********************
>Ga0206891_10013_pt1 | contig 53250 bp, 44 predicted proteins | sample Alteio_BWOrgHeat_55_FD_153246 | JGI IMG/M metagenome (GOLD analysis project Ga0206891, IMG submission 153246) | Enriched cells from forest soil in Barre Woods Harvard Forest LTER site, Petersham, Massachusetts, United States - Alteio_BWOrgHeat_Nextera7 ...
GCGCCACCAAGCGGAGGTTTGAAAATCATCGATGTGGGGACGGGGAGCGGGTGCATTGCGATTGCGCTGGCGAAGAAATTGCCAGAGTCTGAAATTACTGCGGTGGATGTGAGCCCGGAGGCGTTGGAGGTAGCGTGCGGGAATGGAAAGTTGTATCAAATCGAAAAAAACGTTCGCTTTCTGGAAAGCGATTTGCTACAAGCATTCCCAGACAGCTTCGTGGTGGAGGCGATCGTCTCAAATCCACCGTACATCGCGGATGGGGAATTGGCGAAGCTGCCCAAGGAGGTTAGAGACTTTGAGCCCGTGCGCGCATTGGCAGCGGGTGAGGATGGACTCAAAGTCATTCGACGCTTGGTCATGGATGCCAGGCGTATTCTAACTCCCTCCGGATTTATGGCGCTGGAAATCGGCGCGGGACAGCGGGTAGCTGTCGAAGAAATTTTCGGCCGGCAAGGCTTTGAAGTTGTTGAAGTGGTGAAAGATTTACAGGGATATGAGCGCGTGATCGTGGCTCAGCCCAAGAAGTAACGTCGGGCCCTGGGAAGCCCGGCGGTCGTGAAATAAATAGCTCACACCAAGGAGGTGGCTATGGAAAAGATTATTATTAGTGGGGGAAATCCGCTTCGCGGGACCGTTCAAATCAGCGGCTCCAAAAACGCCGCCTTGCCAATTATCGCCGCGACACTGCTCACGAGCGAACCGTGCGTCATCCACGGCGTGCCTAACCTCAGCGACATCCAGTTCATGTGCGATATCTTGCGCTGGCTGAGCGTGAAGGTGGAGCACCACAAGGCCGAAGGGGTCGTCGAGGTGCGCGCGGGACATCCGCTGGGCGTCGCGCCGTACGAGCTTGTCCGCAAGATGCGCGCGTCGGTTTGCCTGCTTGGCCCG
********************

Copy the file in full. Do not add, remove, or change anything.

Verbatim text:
>Ga0206891_10013_pt1 | contig 53250 bp, 44 predicted proteins | sample Alteio_BWOrgHeat_55_FD_153246 | JGI IMG/M metagenome (GOLD analysis project Ga0206891, IMG submission 153246) | Enriched cells from forest soil in Barre Woods Harvard Forest LTER site, Petersham, Massachusetts, United States - Alteio_BWOrgHeat_Nextera7 ...
GCGCCACCAAGCGGAGGTTTGAAAATCATCGATGTGGGGACGGGGAGCGGGTGCATTGCGATTGCGCTGGCGAAGAAATTGCCAGAGTCTGAAATTACTGCGGTGGATGTGAGCCCGGAGGCGTTGGAGGTAGCGTGCGGGAATGGAAAGTTGTATCAAATCGAAAAAAACGTTCGCTTTCTGGAAAGCGATTTGCTACAAGCATTCCCAGACAGCTTCGTGGTGGAGGCGATCGTCTCAAATCCACCGTACATCGCGGATGGGGAATTGGCGAAGCTGCCCAAGGAGGTTAGAGACTTTGAGCCCGTGCGCGCATTGGCAGCGGGTGAGGATGGACTCAAAGTCATTCGACGCTTGGTCATGGATGCCAGGCGTATTCTAACTCCCTCCGGATTTATGGCGCTGGAAATCGGCGCGGGACAGCGGGTAGCTGTCGAAGAAATTTTCGGCCGGCAAGGCTTTGAAGTTGTTGAAGTGGTGAAAGATTTACAGGGATATGAGCGCGTGATCGTGGCTCAGCCCAAGAAGTAACGTCGGGCCCTGGGAAGCCCGGCGGTCGTGAAATAAATAGCTCACACCAAGGAGGTGGCTATGGAAAAGATTATTATTAGTGGGGGAAATCCGCTTCGCGGGACCGTTCAAATCAGCGGCTCCAAAAACGCCGCCTTGCCAATTATCGCCGCGACACTGCTCACGAGCGAACCGTGCGTCATCCACGGCGTGCCTAACCTCAGCGACATCCAGTTCATGTGCGATATCTTGCGCTGGCTGAGCGTGAAGGTGGAGCACCACAAGGCCGAAGGGGTCGTCGAGGTGCGCGCGGGACATCCGCTGGGCGTCGCGCCGTACGAGCTTGTCCGCAAGATGCGCGCGTCGGTTTGCCTGCTTGGCCCG